#ARCTIC. #SIBERIA. THIS IS TAIMYR. The team consisted of only three people, so they had to work 16-18 hours a day. At the age of 17, he went skiing to Igarka, to the military enlistment office, asking to go to the front. He was not taken, although he threatened to write a complaint to Stalin.
At the age of 18, among the first students, Chalkin entered the Norilsk Mining and metallurgical technical school. In 1948, the young metallurgist came to the Plant No. 25 (the future Nickel plant’s chlorine-cobalt workshop), and the next 40 years of his life were associated with it.
Chalkin worked as a smelter, foreman and shift supervisor. In 1955, the Central Committee’s plenum decided to send 30 thousand specialists to leading work in the country’s agriculture, and Izosim Chalkin, among them, left for one of the Krasnoyarsk collective farms. Under his leadership, the Way to Communism farm paid off large debts and in two years became one of the leaders in the industry, received a bronze medal at VDNKH in Moscow.
Chalkin returned to Norilsk in 1960: he worked at the Sinter plant, then as the trade union committee’s chairman, the Nickel plant’s deputy director for general issues.
In 1977, at the Norilsk Combine’s director Boris Kolesnikov’s suggestion, he began to manage the chlorine-cobalt workshop (CCW). Under Izosim Alekseevich, the CCW secured the title of one of the Combine’s advanced workshops. So he became the first who achieved the right to bear the title of Team named after the Combine’s 50th anniversary.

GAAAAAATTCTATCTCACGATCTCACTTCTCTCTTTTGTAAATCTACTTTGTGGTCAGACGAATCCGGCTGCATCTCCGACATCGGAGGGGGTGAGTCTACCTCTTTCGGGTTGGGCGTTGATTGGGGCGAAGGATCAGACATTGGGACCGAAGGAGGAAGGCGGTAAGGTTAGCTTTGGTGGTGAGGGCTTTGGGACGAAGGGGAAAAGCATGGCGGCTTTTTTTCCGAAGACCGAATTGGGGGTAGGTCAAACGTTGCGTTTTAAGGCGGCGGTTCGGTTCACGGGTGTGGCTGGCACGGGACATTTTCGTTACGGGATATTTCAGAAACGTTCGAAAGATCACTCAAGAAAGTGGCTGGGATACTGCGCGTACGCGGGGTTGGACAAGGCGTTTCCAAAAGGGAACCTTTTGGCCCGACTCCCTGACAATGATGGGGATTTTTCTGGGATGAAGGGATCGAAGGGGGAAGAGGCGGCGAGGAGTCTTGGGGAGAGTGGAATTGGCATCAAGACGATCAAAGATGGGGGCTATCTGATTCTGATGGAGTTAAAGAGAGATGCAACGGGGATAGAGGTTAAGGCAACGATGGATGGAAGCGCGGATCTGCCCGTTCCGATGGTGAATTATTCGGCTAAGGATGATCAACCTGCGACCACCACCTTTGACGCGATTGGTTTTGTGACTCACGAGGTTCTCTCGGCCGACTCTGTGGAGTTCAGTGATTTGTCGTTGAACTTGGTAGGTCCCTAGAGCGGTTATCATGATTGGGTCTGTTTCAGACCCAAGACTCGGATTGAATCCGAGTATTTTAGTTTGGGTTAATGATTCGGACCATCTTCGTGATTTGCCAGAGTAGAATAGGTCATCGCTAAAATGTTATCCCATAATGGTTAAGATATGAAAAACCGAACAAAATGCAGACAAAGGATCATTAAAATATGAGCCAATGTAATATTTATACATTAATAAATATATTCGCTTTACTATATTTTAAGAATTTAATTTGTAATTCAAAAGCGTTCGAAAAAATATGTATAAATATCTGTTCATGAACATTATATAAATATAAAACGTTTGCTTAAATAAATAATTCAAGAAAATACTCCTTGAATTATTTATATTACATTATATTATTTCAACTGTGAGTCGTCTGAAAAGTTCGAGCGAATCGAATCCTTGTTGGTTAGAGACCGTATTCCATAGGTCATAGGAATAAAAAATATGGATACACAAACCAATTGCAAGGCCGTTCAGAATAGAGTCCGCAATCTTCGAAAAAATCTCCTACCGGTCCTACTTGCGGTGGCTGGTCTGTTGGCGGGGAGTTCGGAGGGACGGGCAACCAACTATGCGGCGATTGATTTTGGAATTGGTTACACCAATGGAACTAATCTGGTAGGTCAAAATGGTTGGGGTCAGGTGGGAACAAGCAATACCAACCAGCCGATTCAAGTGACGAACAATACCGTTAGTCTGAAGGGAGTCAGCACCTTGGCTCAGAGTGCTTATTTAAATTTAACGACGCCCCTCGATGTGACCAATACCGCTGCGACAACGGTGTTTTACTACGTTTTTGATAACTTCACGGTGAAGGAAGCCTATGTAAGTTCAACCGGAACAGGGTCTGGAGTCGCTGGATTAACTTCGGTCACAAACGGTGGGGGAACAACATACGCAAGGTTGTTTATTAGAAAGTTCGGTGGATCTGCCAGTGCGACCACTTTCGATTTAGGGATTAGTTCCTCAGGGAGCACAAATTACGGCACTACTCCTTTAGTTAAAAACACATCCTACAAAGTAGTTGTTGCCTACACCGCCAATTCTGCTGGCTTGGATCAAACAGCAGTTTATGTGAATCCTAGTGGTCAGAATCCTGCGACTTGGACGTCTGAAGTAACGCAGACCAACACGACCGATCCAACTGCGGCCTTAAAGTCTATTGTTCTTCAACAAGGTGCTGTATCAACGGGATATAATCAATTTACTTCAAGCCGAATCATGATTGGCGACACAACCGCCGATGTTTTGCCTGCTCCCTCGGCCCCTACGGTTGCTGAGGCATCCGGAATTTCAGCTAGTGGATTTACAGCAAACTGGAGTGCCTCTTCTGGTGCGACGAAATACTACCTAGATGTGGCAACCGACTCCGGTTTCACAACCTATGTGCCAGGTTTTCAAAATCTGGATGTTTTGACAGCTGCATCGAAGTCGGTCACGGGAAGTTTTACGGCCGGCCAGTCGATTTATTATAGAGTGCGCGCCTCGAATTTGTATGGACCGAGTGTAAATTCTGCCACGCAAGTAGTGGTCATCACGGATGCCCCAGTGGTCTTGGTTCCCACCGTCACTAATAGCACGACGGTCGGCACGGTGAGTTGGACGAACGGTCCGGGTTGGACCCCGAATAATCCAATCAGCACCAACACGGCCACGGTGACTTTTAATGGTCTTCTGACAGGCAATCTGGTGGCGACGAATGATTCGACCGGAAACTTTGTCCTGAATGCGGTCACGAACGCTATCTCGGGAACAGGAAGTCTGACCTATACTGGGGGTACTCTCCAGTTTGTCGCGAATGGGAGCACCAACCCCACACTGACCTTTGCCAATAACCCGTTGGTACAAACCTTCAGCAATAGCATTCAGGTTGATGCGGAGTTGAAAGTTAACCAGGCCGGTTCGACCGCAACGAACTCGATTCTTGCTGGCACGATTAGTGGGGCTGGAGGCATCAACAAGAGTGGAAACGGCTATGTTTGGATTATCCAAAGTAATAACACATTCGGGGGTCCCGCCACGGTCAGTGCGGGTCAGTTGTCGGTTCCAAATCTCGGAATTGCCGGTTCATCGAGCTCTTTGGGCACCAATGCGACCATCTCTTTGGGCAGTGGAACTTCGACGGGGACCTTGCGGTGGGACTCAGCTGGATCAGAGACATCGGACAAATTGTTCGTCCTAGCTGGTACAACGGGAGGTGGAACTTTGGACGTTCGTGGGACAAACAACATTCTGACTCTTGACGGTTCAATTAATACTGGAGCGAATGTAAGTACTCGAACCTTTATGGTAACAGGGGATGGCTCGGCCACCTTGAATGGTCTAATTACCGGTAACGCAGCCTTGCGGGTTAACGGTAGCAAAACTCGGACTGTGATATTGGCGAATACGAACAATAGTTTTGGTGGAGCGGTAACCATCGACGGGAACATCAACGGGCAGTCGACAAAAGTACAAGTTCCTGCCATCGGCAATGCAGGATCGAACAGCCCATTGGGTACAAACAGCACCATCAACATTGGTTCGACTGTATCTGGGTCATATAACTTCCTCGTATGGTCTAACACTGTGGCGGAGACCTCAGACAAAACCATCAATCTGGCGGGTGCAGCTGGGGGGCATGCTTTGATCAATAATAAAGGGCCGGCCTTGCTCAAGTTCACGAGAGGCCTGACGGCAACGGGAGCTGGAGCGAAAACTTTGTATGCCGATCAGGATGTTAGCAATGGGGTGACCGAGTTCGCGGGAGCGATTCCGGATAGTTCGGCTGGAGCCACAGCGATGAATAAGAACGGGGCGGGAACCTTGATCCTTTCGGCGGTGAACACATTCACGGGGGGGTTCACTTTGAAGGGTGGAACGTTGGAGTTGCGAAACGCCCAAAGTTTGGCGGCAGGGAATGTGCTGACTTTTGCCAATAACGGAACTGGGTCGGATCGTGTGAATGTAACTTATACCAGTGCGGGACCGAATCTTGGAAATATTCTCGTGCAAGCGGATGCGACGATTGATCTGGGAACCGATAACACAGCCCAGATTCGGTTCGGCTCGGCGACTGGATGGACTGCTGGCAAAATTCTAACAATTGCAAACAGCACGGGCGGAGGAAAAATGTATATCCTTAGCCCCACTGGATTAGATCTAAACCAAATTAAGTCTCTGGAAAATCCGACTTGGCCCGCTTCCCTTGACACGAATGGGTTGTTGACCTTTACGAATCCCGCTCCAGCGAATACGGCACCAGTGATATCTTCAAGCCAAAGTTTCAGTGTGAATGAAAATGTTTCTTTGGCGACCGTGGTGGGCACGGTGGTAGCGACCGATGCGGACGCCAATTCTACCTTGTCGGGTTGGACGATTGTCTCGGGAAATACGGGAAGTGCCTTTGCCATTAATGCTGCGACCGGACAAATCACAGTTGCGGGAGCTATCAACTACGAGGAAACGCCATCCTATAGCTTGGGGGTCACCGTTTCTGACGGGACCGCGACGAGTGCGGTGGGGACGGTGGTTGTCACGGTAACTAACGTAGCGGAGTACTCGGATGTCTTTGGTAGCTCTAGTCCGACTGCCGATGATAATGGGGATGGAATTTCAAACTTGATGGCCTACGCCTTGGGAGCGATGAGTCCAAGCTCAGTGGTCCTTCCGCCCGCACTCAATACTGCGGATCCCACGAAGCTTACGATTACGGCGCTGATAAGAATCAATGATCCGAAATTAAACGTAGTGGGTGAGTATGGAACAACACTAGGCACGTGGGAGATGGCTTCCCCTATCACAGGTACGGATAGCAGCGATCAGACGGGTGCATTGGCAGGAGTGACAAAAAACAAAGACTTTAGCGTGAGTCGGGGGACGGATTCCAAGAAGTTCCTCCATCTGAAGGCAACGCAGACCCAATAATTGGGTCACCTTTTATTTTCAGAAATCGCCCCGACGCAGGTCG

When Chalkin became the CCW’s head, the first thing he did was to set up the chlorine compressors’ production at the Mechanical plant and in the shortest possible time provided his employees with protection from chlorine.
Chalkin was the many social objects’ creation’ initiator: the Blue Lakes camp site (one of the houses was called Chalkinsky), gyms at the plant’s workshops. Chalkin considered the best rest to be ‘a ride with the breeze on a boat to Lama, without stopping anywhere’. At the same time, he repeatedly emphasized that Lama should become a national park.
In the History spot photo project previous publication we told about the high-speed melting inventor.
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Text: Svetlana Ferapontova, Photo: Nornickel Polar Division archive